You are here
Tewarie promises action on creative industry
Planning Minister Dr Bhoendradatt Tewarie believes the difficulty in reaching a resolution regarding the establishment of T&T Creative Industry Company (TTCIC) is that the Government did not engage with the stakeholders properly and effectively explain its position.
Tewarie spoke yesterday with T&T Guardian after the official thanksgiving ceremony of Nabbie Khan’s 25th anniversary of his renal transplant, which was the first to be done in T&T. The ceremony took place at Nabbie’s Medical Marketing compound, Curepe.
Tewarie said notwithstanding the failure of the Government to engage the stakeholders the way it should have, the Government was prepared to address that issue and would take a solution-oriented approach to it. “I think a lot of the difficulties are because the Government’s position was not explained properly and we did not engage the stakeholders in a way that we should have and we need to do that.”
However, he said, “We are taking a solution oriented approach to this. This is not a problem that is insurmountable or one that needs to be exacerbated.” Tewarie said he thinks there is not enough of a distinction and an appreciation of the different ways they have to deal with festivals on the one hand and heritage on the other, as well as the creative industries which have business development potential.
“We need to understand the distinction among these and the differences in the way we approach things in the specific areas and those things need to be clarified.” He said three ministers( Minster of Trade, Planning and Multiculturalism) could not attend the creative industry stakeholders’ meeting hosted by T&T Coalition of Services Industry last Thursday at Capital Plaza , Port-of-Spain, because they had to attend Cabinet’s meeting.
At the meeting Trade and Investment director Wayne Punnette said the government would go back to the drawing board regarding the establishment of the TTCIC. Tewarie said the proposal drafted by an expert panel in 2011 which the stakeholders were lobbying for the Government to implement has not been approved by Cabinet.
“The expert panel report had a number of recommendations and was not accepted when it was brought to Cabinet. Two of the reasons were the comprehensive nature of the programme and the cost.” Asked what was the cost, Tewarie said he could not remember the exact figure, but was approximately $200 million.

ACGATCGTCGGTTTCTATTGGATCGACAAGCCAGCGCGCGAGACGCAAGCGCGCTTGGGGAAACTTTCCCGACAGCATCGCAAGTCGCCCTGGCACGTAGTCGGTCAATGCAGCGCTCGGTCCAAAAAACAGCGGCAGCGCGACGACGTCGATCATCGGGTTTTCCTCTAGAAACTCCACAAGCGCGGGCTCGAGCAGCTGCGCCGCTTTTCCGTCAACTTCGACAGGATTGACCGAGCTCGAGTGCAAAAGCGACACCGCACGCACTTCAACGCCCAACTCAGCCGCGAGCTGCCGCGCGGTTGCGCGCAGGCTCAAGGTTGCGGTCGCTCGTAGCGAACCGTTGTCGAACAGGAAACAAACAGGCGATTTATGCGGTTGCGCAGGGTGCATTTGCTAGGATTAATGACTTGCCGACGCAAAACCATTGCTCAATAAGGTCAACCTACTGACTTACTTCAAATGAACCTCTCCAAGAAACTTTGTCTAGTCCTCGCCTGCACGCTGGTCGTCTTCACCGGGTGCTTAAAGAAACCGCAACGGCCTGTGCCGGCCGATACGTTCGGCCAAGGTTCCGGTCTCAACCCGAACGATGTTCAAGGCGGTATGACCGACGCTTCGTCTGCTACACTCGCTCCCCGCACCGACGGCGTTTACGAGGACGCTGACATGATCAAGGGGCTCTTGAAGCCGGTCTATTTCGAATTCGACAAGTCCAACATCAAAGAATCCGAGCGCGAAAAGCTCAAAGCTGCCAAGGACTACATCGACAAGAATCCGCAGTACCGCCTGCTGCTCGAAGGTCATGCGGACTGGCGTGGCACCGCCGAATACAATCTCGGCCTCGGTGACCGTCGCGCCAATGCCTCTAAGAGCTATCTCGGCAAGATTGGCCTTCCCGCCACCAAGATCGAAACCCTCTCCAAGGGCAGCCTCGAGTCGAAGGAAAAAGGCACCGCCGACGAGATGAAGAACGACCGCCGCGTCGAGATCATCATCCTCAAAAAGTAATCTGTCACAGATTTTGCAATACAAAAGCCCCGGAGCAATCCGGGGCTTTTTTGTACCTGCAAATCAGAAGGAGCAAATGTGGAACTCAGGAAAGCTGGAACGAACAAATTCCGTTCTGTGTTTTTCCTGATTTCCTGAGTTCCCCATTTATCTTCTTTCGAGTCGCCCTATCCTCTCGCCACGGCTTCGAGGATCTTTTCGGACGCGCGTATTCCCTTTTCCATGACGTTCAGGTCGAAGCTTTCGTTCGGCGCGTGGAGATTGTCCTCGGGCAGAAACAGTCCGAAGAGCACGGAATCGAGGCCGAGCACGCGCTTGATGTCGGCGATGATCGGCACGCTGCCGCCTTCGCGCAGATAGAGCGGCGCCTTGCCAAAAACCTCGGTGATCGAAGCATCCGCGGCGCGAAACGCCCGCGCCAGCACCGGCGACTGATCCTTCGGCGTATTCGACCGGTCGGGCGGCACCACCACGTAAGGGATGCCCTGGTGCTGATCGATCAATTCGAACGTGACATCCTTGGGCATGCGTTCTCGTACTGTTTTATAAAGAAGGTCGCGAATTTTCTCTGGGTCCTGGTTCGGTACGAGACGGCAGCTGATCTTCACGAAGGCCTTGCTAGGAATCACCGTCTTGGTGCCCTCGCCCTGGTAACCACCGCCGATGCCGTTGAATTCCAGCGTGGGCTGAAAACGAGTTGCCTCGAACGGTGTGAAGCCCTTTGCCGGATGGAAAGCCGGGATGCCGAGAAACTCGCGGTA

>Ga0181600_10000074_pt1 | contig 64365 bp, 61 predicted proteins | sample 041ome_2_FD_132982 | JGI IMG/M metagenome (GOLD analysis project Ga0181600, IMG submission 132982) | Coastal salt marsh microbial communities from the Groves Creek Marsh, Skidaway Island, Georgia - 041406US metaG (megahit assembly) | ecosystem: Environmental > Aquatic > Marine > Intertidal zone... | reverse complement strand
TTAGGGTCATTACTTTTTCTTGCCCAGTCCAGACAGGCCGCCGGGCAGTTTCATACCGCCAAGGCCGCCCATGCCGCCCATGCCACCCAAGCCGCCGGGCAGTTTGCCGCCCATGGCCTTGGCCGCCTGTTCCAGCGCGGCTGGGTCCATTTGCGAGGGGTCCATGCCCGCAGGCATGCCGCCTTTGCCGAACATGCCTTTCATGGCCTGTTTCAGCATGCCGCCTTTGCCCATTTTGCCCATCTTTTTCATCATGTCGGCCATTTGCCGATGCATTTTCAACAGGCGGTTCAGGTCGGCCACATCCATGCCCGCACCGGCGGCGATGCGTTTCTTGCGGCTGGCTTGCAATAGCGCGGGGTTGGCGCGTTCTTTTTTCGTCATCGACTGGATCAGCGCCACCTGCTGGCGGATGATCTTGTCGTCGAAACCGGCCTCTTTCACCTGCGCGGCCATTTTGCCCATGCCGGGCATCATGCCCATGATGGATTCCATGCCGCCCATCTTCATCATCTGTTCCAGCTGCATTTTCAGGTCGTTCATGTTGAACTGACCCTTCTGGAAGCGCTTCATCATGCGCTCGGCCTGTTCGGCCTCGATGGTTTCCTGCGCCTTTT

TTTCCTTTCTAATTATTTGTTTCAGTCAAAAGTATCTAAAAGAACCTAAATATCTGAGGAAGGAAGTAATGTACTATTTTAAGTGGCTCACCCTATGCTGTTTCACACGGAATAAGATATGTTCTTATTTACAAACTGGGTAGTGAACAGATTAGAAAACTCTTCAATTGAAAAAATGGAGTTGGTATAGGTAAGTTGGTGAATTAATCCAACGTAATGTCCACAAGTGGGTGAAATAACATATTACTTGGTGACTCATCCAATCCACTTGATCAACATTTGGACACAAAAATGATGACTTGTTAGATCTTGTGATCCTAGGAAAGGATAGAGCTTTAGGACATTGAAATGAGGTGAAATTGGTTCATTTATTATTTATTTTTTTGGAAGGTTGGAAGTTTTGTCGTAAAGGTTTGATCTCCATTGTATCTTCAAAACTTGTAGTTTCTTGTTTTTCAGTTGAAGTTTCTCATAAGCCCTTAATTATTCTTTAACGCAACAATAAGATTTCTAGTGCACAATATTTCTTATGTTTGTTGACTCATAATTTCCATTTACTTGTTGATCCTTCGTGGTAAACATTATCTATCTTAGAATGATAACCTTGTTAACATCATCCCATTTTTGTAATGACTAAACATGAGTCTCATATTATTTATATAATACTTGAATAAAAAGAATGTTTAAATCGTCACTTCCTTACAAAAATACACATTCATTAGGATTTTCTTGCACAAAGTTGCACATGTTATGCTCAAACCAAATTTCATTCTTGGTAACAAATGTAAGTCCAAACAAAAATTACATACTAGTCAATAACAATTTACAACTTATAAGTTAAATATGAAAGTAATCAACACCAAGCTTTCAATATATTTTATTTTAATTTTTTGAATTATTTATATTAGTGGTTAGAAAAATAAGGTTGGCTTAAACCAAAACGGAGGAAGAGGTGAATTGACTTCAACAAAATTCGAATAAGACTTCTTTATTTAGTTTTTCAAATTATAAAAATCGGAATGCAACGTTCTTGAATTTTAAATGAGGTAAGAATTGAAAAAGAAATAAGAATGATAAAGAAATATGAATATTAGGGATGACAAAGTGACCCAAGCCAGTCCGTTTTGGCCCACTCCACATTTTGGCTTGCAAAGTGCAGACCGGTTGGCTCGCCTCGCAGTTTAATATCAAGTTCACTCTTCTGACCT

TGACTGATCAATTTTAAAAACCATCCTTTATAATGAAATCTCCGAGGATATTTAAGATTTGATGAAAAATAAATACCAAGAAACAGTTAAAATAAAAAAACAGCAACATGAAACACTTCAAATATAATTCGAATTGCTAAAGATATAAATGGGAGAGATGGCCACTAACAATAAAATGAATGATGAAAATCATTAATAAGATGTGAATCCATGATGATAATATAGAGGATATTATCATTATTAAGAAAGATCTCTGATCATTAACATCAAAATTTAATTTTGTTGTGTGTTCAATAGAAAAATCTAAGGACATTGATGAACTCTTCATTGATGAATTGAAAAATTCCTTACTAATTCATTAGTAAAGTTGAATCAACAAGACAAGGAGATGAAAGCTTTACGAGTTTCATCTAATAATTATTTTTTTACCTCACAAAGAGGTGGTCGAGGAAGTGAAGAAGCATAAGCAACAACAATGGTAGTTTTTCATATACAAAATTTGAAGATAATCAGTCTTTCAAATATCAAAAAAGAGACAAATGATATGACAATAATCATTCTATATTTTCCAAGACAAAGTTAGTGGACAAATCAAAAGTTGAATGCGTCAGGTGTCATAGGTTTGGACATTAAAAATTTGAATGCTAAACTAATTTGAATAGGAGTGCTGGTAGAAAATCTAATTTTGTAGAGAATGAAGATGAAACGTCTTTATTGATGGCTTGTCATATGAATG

He said there were two proposals, one was a short-term plan for the celebration of T&T 50th anniversary, which was approved and implemented and the other was the long term plan for the entire creative sector, which was not approved for the above reasons.
The three main things in the report
•To establish a cultural capital entity that would manage all the creative enterprises from heritage and festivals to actual creative things that would generate income.
•To basically rationalise the management of this by focusing on certain sectors of clusters like fashion, music and film.
•To create a venture capital company that would allow the private sector to partner with some for the State agencies as an investor for creative sector.
Tewarie said these things required some deliberation and so the proposal was not implemented.
User comments posted on this website are the sole views and opinions of the comment writer and are not representative of Guardian Media Limited or its staff. Guardian Media Limited accepts no liability and will not be held accountable for user comments.
Please help us keep out site clean from inappropriate comments by using the flag option.
Guardian Media Limited reserves the right to remove, to edit or to censor any comments. Any content which is considered unsuitable, unlawful or offensive, includes personal details, advertises or promotes products, services or websites or repeats previous comments will be removed.